Frank Clyde Brown always planned to publish a collection of North Carolina folklore, but it seems he was never able to stop collecting long enough to actually assemble his material. After his death, some of Brown's colleagues intervened, and a collection was eventually published under their editorship. The seven-volume Frank C. Brown Collection of North Carolina Folklore was released between 1952 and 1964 by the Duke University Press.And you can find the complete collection online thanks to Archive.org and Hathi Trust. [more inside]
"Led by The New York Academy of Medicine, the Color Our Collections event invites you to download images from library and cultural institution collections, color them, and share them on social media using the event hashtag #ColorOurCollections."To start with, check out the natural history offerings from the Biodiversity Heritage Library and the medieval offerings from the University of Oxford's Bodleian Library. [more inside]
Scholars are beginning to examine an unprecedented collection of European correspondence from the late 17th and early 18th centuries--a chest belonging to a Dutch postmaster which contains some 2600 undelivered letters, 600 of which have never been opened.
Model books, examples for medieval scribes to copy from and adapt in their work, are like illuminated manuscripts in concentrated form. A post from medieval historian Erik Kwakkel's excellent new blog, a longform complement to his excellent Tumblr (previously).
The British Library today unveiled a major addition to its website: Discovering Literature, a portal to digitized collections and supporting material. The first installment, Romantics and Victorians, includes work from Austen, the Brontës, Dickens, and Blake, and forthcoming modules will expand coverage of the site to encompass everything from Beowulf to the present day.
Welcome to a tumblr of wonders. Special Collections, archives, and libraries have many wonderful items, but getting to them all can be a bit like trying to walk into Mordor, unless you have unlimited time and grants. But now, thanks to Tumblr, you too can explore collections around the world, and one of the best comes to us from the University of Iowa. Want a Hamlet quote on a miniature book that unfolds into a tiny Globe Theatre? Of course you do. Actual flying squirrels? Adventure with Alice! Get close to illuminations? Catch a glimpse of hipster frames circa 1504? More awesome librar* tumblrs inside. [more inside]
The Triumph of the Passenger Ship is an online exhibition of highlights from the Norman H. Morse Ocean Liner Collection at the University of Southern Maine. (The cutaway illustrations are fascinating.)
The Jerry Slocum Mechanical Puzzle Collection, given to Indiana University in 2006, is now online, with images and descriptions of some 24,000 puzzles, from an 18th century Japanese puzzle to nearly 300 kinds of Rubik's Cubes. [more inside]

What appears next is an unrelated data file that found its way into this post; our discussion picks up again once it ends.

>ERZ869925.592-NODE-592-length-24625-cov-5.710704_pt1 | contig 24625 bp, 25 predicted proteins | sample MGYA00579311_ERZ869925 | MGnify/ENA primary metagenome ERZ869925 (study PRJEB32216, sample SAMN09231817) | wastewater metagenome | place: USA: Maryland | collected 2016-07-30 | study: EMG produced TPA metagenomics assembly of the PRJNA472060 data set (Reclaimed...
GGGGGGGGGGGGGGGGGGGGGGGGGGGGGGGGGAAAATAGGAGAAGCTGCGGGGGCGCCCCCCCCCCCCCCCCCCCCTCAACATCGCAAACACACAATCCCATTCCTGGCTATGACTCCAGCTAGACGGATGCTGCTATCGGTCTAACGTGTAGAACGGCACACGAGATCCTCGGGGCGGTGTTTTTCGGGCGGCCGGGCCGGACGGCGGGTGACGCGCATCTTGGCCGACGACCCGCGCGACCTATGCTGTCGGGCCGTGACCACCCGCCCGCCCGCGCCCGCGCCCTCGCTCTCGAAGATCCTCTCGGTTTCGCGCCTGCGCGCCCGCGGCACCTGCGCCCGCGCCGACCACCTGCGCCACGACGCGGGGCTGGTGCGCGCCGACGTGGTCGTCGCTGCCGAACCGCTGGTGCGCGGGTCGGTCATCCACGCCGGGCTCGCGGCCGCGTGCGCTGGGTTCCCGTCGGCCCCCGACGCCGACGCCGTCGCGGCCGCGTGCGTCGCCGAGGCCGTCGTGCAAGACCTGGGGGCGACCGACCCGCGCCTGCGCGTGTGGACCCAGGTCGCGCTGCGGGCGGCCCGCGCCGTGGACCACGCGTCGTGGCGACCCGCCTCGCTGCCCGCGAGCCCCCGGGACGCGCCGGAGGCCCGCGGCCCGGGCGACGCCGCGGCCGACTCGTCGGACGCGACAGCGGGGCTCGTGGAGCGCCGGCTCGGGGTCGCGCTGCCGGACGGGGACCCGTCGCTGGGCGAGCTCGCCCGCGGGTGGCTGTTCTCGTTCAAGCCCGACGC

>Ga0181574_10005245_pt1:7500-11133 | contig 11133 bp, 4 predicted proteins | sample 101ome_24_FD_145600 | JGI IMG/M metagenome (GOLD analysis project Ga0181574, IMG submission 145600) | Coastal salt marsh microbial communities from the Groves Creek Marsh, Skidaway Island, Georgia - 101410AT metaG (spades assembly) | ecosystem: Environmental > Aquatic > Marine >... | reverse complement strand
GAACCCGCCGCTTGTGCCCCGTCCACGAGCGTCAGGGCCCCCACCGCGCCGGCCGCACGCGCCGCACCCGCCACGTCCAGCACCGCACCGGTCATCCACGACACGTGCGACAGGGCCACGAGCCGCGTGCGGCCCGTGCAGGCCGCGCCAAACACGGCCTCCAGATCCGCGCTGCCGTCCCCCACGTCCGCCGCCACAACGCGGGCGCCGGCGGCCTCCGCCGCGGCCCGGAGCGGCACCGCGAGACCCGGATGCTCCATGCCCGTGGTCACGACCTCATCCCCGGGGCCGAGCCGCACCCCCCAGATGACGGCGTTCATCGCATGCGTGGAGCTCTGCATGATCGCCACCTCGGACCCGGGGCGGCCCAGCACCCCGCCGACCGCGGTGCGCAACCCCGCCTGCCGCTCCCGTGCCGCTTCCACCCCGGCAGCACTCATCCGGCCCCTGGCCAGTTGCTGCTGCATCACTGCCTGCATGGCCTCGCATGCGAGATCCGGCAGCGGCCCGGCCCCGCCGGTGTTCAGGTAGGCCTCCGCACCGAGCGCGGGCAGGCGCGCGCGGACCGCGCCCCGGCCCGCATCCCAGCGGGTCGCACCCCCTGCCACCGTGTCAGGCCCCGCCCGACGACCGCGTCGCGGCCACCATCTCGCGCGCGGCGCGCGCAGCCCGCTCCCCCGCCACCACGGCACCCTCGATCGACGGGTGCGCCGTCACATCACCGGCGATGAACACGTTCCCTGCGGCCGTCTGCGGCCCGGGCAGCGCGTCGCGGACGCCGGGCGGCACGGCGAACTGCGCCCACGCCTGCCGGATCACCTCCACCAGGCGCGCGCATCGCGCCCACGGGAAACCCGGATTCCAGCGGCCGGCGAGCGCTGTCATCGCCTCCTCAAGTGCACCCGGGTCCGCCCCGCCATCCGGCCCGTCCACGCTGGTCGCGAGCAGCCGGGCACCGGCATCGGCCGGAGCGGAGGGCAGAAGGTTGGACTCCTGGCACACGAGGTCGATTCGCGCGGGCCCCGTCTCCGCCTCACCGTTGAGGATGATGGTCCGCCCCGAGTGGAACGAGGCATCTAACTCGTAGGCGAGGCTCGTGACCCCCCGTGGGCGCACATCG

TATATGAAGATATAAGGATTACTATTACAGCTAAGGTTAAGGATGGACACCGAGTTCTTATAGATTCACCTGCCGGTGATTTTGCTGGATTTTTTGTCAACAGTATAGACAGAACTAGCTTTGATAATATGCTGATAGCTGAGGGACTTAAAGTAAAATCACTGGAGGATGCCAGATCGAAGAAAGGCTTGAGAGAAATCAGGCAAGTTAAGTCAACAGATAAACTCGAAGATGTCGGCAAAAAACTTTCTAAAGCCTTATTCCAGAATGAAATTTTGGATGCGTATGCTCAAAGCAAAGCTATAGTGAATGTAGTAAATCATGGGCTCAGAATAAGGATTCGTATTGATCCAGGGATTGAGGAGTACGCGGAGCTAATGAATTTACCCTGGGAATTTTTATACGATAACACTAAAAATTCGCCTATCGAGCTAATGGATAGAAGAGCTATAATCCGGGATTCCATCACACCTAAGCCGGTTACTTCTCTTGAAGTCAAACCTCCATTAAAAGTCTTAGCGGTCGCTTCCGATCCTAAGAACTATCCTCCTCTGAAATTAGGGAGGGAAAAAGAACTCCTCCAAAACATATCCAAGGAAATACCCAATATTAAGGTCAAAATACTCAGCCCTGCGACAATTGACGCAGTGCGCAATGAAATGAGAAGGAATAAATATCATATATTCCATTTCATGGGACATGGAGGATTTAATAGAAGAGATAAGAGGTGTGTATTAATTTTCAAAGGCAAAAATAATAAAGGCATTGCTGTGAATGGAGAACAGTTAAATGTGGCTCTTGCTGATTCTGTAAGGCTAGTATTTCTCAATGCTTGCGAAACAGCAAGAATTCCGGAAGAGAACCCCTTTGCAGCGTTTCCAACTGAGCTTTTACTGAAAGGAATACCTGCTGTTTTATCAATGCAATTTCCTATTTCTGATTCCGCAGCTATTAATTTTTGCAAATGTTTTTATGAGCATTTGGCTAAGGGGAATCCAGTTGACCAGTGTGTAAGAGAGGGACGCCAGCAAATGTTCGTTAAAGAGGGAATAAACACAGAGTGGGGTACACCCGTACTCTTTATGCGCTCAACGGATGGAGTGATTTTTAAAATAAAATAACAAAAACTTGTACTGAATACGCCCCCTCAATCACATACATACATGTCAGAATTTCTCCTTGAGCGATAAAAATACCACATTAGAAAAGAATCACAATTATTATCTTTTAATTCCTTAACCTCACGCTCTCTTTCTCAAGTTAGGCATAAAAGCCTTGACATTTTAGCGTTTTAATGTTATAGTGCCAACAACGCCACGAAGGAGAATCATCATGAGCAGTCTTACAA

Treasures of the Bodleian. Oxford University's Bodleian Library will move into a substantially renovated home in 2015. In preparation, it has put online a selection of highlights from the collection, ranging from papyri to Penguins. You can vote for your favorite treasure, and the top vote-getter will go on display when the library reopens.
Sounds from Tomorrow's World: Sun Ra and the Chicago Years, 1946-1961 is an exhibition drawn from the collections of the University of Chicago's Chicago Jazz Archive.
The Smithsonian Libraries hark back to the ideas of Mr. James Smithson, the benefactor after whom the Smithsonian is named. Mr. Smithson, an English scientist, never set foot in this country, but was enamored of our nation’s independence and the way science and discovery were becoming part of our national ethic, particularly through the work of Thomas Jefferson and Benjamin Franklin. During his lifetime, Mr. Smithson built up a large collection of books and documents and obviously appreciated the value of libraries. He left his fortune and his book and document collection to our nation to create an institution for the “diffusion and increase of learning” in Washington, D.C. The Smithsonian was authorized by Congress in 1846 and from its outset it made provisions for a library to hold its growing collection of documents and books.
- From the Keynote Remarks: An Age of Discovery: Distinctive Collections in the Digital Age G. Wayne Clough, Secretary of the Smithsonian Institution
recently the ARL (Association of Research Libraries) and the CNI (Coalition for Networked Information) had their fall forum. [more inside]
"For 500 generations they flourished until newcomers came... much was lost; much was devalued, but much was also hidden away in the hearts of the dispossessed." Much that is now available in image and in writing at the University of Washington's "American Indians of the Pacific Northwest" Collection.
Visible Traces: Rare Books and Special Collections from the National Library of China. Rare books, maps and other texts, viewable online in this exhibition at askasia.org.